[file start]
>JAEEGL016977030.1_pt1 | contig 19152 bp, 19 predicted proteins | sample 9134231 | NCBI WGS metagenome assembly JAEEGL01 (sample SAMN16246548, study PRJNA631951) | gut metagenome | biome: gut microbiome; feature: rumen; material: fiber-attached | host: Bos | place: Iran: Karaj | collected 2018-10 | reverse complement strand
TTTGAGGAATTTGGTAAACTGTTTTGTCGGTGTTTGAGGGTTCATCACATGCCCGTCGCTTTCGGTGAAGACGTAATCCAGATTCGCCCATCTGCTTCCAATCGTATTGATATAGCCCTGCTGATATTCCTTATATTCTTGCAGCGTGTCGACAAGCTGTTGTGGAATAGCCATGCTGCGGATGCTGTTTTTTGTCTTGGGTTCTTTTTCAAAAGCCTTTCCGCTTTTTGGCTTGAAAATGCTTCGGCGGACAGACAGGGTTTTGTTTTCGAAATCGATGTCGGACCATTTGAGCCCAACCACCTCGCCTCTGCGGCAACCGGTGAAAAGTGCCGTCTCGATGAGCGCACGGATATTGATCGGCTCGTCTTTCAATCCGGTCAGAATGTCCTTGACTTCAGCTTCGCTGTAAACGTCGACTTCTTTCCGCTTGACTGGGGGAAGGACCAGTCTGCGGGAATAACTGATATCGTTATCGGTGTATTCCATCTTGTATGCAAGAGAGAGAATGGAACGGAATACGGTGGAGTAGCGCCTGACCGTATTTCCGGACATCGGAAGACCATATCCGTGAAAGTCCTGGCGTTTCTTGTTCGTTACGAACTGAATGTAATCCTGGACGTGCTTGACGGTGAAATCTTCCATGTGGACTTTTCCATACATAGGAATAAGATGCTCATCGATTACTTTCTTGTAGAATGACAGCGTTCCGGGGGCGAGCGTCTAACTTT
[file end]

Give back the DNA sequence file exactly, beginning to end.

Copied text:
>JAEEGL016977030.1_pt1 | contig 19152 bp, 19 predicted proteins | sample 9134231 | NCBI WGS metagenome assembly JAEEGL01 (sample SAMN16246548, study PRJNA631951) | gut metagenome | biome: gut microbiome; feature: rumen; material: fiber-attached | host: Bos | place: Iran: Karaj | collected 2018-10 | reverse complement strand
TTTGAGGAATTTGGTAAACTGTTTTGTCGGTGTTTGAGGGTTCATCACATGCCCGTCGCTTTCGGTGAAGACGTAATCCAGATTCGCCCATCTGCTTCCAATCGTATTGATATAGCCCTGCTGATATTCCTTATATTCTTGCAGCGTGTCGACAAGCTGTTGTGGAATAGCCATGCTGCGGATGCTGTTTTTTGTCTTGGGTTCTTTTTCAAAAGCCTTTCCGCTTTTTGGCTTGAAAATGCTTCGGCGGACAGACAGGGTTTTGTTTTCGAAATCGATGTCGGACCATTTGAGCCCAACCACCTCGCCTCTGCGGCAACCGGTGAAAAGTGCCGTCTCGATGAGCGCACGGATATTGATCGGCTCGTCTTTCAATCCGGTCAGAATGTCCTTGACTTCAGCTTCGCTGTAAACGTCGACTTCTTTCCGCTTGACTGGGGGAAGGACCAGTCTGCGGGAATAACTGATATCGTTATCGGTGTATTCCATCTTGTATGCAAGAGAGAGAATGGAACGGAATACGGTGGAGTAGCGCCTGACCGTATTTCCGGACATCGGAAGACCATATCCGTGAAAGTCCTGGCGTTTCTTGTTCGTTACGAACTGAATGTAATCCTGGACGTGCTTGACGGTGAAATCTTCCATGTGGACTTTTCCATACATAGGAATAAGATGCTCATCGATTACTTTCTTGTAGAATGACAGCGTTCCGGGGGCGAGCGTCTAACTTT